It’s at this point the story takes an unexpected turn.  For, given the fact that Zechariah is not only a priest, but a member of the royal order of Abijah, and given the fact that he’s righteous and blameless in God’s sight – in other words, that he doesn’t have any reason to be afraid – we might have expected him to shout, “Hallelujah!  Praise the Lord!” and do a cartwheel and shake Gabriel’s hand and say, “Thank you!”  Instead, Zechariah questioned Gabriel’s word.  He said,

“How can I be sure of this?
For I am an old man,
and my wife is well advanced in years.” (Luke 1:18)

In other words, “Why should I believe you?”  To which the angel Gabriel said, and I paraphrase:

“Because I’m Gabriel, that’s why.
God Almighty sent me to bring you this good news.
But because you refuse to believe me,
you’ll remain mute and unable to say a word
until after the child is born.” (Luke 1:19-21)

Sure enough, when Zechariah came out of the sanctuary and the other priests asked him what took him so long, he couldn’t make say a word.  All he could do was grunt and point and make unintelligible sounds.  Being priests, they figured he must have had some sort of vision, and they sent him home.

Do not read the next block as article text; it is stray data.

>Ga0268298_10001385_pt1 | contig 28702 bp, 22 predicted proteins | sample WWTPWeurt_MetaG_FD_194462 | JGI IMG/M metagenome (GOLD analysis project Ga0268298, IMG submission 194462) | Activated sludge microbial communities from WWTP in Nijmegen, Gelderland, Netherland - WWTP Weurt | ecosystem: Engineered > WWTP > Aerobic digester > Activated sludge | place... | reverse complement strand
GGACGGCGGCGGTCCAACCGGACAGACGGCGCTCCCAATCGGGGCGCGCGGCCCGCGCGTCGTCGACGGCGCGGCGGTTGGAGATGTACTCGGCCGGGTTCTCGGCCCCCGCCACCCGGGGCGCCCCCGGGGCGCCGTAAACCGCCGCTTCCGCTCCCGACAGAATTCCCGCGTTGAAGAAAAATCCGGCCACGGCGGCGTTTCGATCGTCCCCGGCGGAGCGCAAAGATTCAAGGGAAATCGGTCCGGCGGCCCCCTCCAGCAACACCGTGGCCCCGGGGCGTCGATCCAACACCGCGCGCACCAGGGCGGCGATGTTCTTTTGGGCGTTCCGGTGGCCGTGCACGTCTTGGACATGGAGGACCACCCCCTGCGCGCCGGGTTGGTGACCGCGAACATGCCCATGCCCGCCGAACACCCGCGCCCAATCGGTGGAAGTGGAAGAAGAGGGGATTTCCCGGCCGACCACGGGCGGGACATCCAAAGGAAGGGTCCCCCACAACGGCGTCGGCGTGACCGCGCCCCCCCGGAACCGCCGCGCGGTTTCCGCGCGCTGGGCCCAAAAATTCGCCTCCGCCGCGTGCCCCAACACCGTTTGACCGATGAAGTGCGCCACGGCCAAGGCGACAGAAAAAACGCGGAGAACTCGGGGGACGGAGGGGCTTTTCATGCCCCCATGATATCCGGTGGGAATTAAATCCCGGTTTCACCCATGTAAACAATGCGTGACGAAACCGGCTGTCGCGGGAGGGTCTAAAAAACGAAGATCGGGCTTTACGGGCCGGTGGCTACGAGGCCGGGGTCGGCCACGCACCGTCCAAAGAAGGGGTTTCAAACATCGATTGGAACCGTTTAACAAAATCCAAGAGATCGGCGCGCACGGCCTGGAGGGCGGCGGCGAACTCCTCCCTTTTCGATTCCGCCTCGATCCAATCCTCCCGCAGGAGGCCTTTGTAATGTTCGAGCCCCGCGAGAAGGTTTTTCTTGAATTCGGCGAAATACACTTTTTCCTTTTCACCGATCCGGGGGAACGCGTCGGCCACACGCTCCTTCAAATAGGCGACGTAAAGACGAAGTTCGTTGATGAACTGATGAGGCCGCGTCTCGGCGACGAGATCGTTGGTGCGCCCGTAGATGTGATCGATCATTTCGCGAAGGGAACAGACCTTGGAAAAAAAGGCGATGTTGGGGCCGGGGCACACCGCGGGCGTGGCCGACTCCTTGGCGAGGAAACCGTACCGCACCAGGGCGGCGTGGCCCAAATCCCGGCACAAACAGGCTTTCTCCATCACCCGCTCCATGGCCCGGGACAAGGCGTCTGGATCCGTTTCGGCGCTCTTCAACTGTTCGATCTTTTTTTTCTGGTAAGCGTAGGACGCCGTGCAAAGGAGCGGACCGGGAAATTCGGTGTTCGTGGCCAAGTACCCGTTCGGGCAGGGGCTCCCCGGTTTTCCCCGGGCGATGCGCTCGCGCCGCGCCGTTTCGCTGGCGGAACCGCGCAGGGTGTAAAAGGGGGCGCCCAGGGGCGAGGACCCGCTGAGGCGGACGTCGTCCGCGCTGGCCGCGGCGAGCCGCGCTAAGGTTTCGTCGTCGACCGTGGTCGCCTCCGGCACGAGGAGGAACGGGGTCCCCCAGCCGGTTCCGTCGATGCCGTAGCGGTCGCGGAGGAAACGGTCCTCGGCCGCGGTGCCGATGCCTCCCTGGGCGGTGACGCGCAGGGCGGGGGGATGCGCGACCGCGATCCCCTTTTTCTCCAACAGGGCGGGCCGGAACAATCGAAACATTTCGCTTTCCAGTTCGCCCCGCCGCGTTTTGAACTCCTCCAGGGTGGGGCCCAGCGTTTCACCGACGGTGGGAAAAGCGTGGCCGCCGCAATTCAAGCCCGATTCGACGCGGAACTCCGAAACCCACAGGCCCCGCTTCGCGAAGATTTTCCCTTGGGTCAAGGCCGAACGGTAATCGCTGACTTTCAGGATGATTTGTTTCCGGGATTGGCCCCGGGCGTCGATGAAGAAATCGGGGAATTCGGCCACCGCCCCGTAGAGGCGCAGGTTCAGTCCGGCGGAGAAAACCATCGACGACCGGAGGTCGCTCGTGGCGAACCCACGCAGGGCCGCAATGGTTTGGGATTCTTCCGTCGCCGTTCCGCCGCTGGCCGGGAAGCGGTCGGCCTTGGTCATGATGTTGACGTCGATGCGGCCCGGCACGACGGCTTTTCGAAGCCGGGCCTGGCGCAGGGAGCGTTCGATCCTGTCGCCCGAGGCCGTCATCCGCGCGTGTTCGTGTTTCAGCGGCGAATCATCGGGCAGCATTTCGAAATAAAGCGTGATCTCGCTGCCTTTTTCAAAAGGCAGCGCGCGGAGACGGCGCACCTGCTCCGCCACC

By contrast, there’s the story of Mary.  According to Luke,

“Now in the sixth month (of Elizabeth’s pregnancy), the angel Gabriel was sent from God to a city of Galilee, named Nazareth, to a virgin pledged to be married to a man whose name was Joseph, of the house of David. The virgin’s name was Mary” (Luke 1:26-27).

We don’t know this for a fact, but most scholars believe Mary was no more than a teenager at the time, possibly as young as fourteen years old.  We like to believe she grew up in a pious home – some even believe that, like Elizabeth and Zechariah, she descended from priestly families – but there’s no real proof of that, either.  All we can be sure of is that she was a young woman with little, or no status or formal education.

Yet, the angel Gabriel appeared out of nowhere and called her name.  He said, “Rejoice, you highly favored one! The Lord is with you. Blessed are you among women!” (Luke 1:28)  Unlike Zechariah, Mary said nothing.  Luke says, “She was greatly troubled at the saying, and considered what kind of salutation this might be.” (Luke 1:29)

The angel Gabriel went on to tell her that God had chosen her to conceive a child and bear a son, who would be called the Son of the Most High God, and who would inherit the throne of David and reign over the house of Jacob forever. (Luke 1:30-33)